Lead Soils Investigation

Confidential Client Pennsylvania



Lead-based paint was widely used throughout the United States until it was banned in 1978 due to toxicity concerns. Facility owners are still contending with how to manage lead-based paint impacts to the environment to this day, many decades after its ban. The Pennsylvania Department of Environmental Protection (PADEP) recognizes this, and has established a risk-based cleanup standard for lead in soil and groundwater.

We recently encountered elevated lead concentrations in soil surrounding a former water storage tank that had been built in the 1940s. Lead-based paint was likely applied then removed via sandblasting over the lifetime of the tank, and accumulated in shallow soil around the perimeter of the former tank. In order to mitigate the human-health risk of lead exposure and the associated liability for our client, the horizontal and vertical extent of lead impacts above the soil cleanup standard needed to be delineated.

Solution Details

We used a combination of field instrumentation and soil sample collection followed by laboratory analysis to detect and delineate the lead concentrations. An X-ray fluorescence (XRF) spectrometer was used to screen for lead concentrations in soil in the field, and to guide sample locations. Approximately 20 grab samples were collected. Samples were collected at six-inch depth intervals to determine the vertical distribution of lead in the soil column, and at four-foot radial intervals to determine the horizontal distribution. Half of the sample set exceeded the PADEP cleanup standard. Elevated lead concentrations were generally proximal to the former tank and present within the uppermost soil layers. Concentrations generally decreased at a depth of one foot below grade, but also extended to deeper soils in some locations. Therefore we recommended the removal of soil within an eight-foot radius of the former tank foundation to a depth of 18 inches, followed by the collection of post-excavation soil samples to demonstrate that the residual lead concentrations pose no adverse risk.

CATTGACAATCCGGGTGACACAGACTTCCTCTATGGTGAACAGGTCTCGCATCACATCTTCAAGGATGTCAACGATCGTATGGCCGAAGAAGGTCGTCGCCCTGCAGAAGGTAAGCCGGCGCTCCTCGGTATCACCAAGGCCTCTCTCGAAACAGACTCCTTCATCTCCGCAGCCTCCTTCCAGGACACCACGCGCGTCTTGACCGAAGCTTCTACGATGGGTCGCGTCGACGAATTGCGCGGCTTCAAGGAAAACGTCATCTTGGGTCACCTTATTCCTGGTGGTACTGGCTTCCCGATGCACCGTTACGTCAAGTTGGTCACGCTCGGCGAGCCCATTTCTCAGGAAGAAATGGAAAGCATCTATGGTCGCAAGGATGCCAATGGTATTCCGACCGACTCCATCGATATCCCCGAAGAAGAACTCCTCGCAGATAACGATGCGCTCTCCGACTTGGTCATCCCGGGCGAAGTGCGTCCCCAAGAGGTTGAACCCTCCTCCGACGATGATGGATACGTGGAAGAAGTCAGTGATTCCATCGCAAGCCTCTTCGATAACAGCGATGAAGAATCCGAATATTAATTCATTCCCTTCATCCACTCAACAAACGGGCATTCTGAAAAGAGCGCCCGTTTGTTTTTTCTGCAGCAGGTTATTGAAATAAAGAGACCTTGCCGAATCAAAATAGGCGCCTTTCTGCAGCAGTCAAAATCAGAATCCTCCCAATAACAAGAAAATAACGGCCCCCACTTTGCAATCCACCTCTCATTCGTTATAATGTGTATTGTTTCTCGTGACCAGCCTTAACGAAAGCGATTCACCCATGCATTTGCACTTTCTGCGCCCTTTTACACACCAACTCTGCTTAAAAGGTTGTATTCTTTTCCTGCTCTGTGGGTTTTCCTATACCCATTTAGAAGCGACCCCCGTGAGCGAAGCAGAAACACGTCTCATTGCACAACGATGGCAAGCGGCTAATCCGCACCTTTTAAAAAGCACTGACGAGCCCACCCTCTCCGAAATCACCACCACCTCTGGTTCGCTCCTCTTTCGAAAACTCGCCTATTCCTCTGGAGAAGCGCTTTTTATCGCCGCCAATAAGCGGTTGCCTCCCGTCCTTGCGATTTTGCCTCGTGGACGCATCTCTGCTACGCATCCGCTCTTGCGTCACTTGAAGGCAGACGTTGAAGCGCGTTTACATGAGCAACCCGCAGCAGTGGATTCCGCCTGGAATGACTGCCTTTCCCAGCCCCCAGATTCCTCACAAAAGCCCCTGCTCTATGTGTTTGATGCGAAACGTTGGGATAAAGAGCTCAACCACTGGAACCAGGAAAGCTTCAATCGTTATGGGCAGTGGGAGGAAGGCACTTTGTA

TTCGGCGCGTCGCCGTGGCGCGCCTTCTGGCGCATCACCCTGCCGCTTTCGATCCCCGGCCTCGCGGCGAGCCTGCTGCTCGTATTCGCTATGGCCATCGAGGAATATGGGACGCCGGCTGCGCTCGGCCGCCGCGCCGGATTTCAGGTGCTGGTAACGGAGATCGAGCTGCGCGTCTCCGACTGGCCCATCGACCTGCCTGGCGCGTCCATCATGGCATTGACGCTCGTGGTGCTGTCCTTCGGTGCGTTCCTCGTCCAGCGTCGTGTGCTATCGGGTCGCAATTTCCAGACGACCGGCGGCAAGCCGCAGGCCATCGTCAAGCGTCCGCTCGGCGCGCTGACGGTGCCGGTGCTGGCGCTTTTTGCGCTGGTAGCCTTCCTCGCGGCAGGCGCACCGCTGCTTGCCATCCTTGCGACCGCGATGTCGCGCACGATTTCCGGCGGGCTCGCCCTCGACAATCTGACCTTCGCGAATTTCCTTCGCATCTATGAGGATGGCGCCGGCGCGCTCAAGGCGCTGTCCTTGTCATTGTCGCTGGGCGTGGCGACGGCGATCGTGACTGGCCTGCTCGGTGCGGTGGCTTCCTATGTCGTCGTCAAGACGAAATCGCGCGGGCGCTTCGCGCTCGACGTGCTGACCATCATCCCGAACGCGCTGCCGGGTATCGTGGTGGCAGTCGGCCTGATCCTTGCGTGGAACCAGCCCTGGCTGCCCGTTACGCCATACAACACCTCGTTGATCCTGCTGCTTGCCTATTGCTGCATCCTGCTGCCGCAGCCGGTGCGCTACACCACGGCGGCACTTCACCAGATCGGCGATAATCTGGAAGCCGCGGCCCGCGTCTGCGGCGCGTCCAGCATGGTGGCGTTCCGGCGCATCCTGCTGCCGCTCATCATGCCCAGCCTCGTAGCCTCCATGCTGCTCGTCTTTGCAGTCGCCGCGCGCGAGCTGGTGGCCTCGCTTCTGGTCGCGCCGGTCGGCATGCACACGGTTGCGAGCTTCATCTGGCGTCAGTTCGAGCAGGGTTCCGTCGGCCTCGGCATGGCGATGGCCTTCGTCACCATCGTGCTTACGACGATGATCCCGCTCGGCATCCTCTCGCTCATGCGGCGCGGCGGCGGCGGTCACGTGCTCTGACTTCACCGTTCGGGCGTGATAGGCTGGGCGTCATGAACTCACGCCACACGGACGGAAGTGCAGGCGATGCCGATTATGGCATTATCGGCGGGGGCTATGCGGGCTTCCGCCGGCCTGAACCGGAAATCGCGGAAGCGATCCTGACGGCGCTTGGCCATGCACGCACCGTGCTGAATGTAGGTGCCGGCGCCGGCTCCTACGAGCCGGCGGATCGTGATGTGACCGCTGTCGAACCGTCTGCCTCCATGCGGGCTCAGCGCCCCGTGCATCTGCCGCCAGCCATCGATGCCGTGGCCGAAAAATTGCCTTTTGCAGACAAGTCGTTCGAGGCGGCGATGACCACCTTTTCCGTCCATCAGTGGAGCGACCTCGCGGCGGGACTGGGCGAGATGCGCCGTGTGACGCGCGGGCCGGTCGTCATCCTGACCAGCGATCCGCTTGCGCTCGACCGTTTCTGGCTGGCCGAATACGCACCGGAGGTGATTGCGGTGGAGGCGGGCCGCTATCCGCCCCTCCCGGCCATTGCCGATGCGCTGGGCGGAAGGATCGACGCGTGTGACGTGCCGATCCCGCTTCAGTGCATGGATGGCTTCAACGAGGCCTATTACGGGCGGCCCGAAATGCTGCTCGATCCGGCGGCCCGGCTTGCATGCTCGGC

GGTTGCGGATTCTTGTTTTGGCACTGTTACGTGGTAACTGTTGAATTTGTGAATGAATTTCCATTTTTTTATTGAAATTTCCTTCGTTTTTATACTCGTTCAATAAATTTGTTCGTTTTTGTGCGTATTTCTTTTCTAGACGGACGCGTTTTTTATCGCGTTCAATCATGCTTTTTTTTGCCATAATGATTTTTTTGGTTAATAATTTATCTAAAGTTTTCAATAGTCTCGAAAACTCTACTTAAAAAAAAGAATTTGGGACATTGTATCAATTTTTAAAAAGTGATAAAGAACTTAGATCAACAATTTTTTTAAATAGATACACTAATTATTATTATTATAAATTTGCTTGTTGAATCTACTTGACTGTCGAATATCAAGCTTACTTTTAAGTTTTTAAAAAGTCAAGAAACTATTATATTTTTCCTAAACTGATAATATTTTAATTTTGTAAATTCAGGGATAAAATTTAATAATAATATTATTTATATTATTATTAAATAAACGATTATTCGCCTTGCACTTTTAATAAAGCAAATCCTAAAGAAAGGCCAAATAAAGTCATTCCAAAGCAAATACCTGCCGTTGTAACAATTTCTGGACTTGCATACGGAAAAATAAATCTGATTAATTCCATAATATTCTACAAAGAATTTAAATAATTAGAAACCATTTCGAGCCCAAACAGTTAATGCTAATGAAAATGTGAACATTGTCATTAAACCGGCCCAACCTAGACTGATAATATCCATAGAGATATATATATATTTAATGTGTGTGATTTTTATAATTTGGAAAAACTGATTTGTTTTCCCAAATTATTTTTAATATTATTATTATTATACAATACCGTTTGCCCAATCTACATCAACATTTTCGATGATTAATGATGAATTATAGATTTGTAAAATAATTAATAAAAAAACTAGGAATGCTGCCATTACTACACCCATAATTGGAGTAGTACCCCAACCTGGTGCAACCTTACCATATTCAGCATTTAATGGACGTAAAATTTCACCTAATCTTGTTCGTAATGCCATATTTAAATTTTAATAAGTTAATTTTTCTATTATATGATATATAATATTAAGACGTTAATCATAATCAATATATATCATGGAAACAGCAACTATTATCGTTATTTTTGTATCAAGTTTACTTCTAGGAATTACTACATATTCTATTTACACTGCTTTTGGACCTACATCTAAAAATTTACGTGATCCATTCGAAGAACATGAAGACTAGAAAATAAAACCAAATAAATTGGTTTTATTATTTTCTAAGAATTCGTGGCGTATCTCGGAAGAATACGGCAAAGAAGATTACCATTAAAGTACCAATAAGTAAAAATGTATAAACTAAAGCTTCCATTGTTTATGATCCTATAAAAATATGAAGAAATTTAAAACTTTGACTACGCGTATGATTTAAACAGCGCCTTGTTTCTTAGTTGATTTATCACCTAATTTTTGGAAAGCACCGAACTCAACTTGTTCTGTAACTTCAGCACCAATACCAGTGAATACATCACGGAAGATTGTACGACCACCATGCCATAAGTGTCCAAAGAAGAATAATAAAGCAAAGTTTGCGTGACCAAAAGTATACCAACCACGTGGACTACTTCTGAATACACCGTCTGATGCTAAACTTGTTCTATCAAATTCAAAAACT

In Pennsylvania, commercial and private landowners may obtain a release of liability from the PADEP for contaminants pursuant to the requirements of the Land Recycling and Remediation Standards Act (commonly known as Act 2). Pursuit of liability protection from the PADEP is voluntary, but insulates the landowner from legal claims resulting from human exposure to the contaminant of concern.

Now that the site has been sampled and a plan developed, the site owner can remediate the site, protect future site inhabitants and groundwater from lead exposure, and protect themselves and future landowners from liability concerns.

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20+ soil samples

539 avg. mg/kg lead concentration